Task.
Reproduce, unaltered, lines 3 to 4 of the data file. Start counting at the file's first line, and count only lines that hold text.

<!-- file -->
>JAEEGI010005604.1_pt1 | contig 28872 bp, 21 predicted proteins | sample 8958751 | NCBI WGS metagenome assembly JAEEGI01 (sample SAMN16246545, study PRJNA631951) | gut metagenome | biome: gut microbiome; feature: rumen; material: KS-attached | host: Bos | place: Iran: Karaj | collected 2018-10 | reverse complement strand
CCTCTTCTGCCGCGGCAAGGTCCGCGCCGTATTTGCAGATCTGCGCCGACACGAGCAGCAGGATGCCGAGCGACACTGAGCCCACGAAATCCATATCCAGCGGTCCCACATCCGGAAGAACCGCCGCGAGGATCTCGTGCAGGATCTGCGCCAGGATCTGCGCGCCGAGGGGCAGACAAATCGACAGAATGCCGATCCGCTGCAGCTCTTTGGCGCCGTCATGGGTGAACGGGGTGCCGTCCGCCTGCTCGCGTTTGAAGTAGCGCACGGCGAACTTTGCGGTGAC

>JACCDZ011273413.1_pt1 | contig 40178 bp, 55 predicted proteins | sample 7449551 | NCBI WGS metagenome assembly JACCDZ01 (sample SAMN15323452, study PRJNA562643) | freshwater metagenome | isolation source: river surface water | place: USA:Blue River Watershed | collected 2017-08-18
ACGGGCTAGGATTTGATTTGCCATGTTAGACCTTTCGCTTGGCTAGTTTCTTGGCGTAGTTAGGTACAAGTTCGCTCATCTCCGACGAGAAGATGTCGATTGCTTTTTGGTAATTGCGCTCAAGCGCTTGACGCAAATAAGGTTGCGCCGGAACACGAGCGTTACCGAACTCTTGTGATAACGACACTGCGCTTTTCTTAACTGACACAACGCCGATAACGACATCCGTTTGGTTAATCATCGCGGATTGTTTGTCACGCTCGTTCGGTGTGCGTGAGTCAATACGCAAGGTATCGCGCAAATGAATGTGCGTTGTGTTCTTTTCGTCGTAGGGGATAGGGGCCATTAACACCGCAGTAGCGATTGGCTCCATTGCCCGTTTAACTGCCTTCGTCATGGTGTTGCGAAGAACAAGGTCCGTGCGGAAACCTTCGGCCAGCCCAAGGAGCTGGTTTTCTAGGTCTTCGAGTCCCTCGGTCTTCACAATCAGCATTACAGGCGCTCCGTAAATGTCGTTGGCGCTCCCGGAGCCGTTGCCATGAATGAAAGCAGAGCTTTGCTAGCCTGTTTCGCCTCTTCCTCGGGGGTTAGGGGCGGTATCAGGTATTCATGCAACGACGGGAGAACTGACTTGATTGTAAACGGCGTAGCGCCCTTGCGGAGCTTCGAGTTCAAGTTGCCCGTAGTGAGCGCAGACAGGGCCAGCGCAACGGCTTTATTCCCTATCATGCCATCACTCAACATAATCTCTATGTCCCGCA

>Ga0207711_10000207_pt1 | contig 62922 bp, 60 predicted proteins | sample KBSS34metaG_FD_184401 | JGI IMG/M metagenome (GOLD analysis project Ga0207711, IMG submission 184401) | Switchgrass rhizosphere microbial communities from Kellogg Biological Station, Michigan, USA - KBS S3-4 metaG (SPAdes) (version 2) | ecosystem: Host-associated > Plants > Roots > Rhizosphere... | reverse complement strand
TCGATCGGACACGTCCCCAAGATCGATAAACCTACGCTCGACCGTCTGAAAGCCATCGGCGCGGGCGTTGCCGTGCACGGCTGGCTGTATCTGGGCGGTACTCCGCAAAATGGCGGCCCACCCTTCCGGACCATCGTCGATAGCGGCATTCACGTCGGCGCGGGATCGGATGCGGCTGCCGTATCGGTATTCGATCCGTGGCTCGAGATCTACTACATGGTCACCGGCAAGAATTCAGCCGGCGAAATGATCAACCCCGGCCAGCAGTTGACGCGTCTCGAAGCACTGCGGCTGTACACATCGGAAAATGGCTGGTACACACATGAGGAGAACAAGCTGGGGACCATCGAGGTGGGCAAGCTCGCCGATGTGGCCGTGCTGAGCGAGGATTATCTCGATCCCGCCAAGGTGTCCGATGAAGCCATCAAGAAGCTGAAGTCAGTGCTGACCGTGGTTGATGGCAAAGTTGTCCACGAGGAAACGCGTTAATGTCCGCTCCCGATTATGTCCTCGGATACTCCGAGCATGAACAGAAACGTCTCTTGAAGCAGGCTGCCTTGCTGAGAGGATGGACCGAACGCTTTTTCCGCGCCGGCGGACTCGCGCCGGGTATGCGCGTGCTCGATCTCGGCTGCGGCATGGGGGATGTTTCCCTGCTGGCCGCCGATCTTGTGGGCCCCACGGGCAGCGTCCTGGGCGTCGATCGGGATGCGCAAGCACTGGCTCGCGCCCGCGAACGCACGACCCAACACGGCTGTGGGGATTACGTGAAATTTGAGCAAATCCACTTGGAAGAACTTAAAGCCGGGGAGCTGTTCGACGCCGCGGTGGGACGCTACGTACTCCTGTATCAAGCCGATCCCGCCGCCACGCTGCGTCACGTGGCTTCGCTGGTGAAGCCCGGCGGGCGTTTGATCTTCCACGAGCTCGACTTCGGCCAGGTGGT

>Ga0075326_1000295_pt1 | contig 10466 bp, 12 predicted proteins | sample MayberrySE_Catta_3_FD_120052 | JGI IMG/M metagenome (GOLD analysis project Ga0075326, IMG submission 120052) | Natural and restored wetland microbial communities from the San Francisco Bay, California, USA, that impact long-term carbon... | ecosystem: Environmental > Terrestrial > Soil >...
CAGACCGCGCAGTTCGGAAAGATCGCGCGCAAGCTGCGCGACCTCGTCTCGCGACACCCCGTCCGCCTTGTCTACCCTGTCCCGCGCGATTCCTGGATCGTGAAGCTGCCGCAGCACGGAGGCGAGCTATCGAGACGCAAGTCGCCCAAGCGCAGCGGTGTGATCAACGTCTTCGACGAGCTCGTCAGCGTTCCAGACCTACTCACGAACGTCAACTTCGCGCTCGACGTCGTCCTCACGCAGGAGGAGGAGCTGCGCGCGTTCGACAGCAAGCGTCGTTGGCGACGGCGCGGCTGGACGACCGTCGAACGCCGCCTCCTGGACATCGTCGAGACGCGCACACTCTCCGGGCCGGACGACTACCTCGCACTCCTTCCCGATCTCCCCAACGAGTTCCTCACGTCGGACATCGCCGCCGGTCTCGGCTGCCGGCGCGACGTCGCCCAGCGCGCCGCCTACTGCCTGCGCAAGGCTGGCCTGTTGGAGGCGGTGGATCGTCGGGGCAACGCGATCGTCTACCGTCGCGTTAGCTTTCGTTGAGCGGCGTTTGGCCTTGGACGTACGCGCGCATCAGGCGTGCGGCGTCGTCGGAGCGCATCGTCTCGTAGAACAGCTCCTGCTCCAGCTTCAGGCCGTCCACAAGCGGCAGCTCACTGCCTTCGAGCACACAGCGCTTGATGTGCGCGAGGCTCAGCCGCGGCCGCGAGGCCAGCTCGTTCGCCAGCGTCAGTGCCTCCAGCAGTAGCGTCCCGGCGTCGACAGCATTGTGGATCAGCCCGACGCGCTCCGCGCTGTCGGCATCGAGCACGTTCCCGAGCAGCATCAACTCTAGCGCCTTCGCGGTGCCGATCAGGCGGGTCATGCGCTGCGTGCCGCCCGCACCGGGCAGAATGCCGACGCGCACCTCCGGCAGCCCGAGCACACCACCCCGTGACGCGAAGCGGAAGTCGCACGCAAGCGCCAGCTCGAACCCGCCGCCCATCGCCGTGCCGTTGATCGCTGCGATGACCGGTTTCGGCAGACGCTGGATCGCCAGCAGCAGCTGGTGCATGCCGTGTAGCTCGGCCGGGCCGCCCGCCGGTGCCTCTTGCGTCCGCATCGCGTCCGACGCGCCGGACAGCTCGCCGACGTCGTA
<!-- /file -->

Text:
>JACCDZ011273413.1_pt1 | contig 40178 bp, 55 predicted proteins | sample 7449551 | NCBI WGS metagenome assembly JACCDZ01 (sample SAMN15323452, study PRJNA562643) | freshwater metagenome | isolation source: river surface water | place: USA:Blue River Watershed | collected 2017-08-18
ACGGGCTAGGATTTGATTTGCCATGTTAGACCTTTCGCTTGGCTAGTTTCTTGGCGTAGTTAGGTACAAGTTCGCTCATCTCCGACGAGAAGATGTCGATTGCTTTTTGGTAATTGCGCTCAAGCGCTTGACGCAAATAAGGTTGCGCCGGAACACGAGCGTTACCGAACTCTTGTGATAACGACACTGCGCTTTTCTTAACTGACACAACGCCGATAACGACATCCGTTTGGTTAATCATCGCGGATTGTTTGTCACGCTCGTTCGGTGTGCGTGAGTCAATACGCAAGGTATCGCGCAAATGAATGTGCGTTGTGTTCTTTTCGTCGTAGGGGATAGGGGCCATTAACACCGCAGTAGCGATTGGCTCCATTGCCCGTTTAACTGCCTTCGTCATGGTGTTGCGAAGAACAAGGTCCGTGCGGAAACCTTCGGCCAGCCCAAGGAGCTGGTTTTCTAGGTCTTCGAGTCCCTCGGTCTTCACAATCAGCATTACAGGCGCTCCGTAAATGTCGTTGGCGCTCCCGGAGCCGTTGCCATGAATGAAAGCAGAGCTTTGCTAGCCTGTTTCGCCTCTTCCTCGGGGGTTAGGGGCGGTATCAGGTATTCATGCAACGACGGGAGAACTGACTTGATTGTAAACGGCGTAGCGCCCTTGCGGAGCTTCGAGTTCAAGTTGCCCGTAGTGAGCGCAGACAGGGCCAGCGCAACGGCTTTATTCCCTATCATGCCATCACTCAACATAATCTCTATGTCCCGCA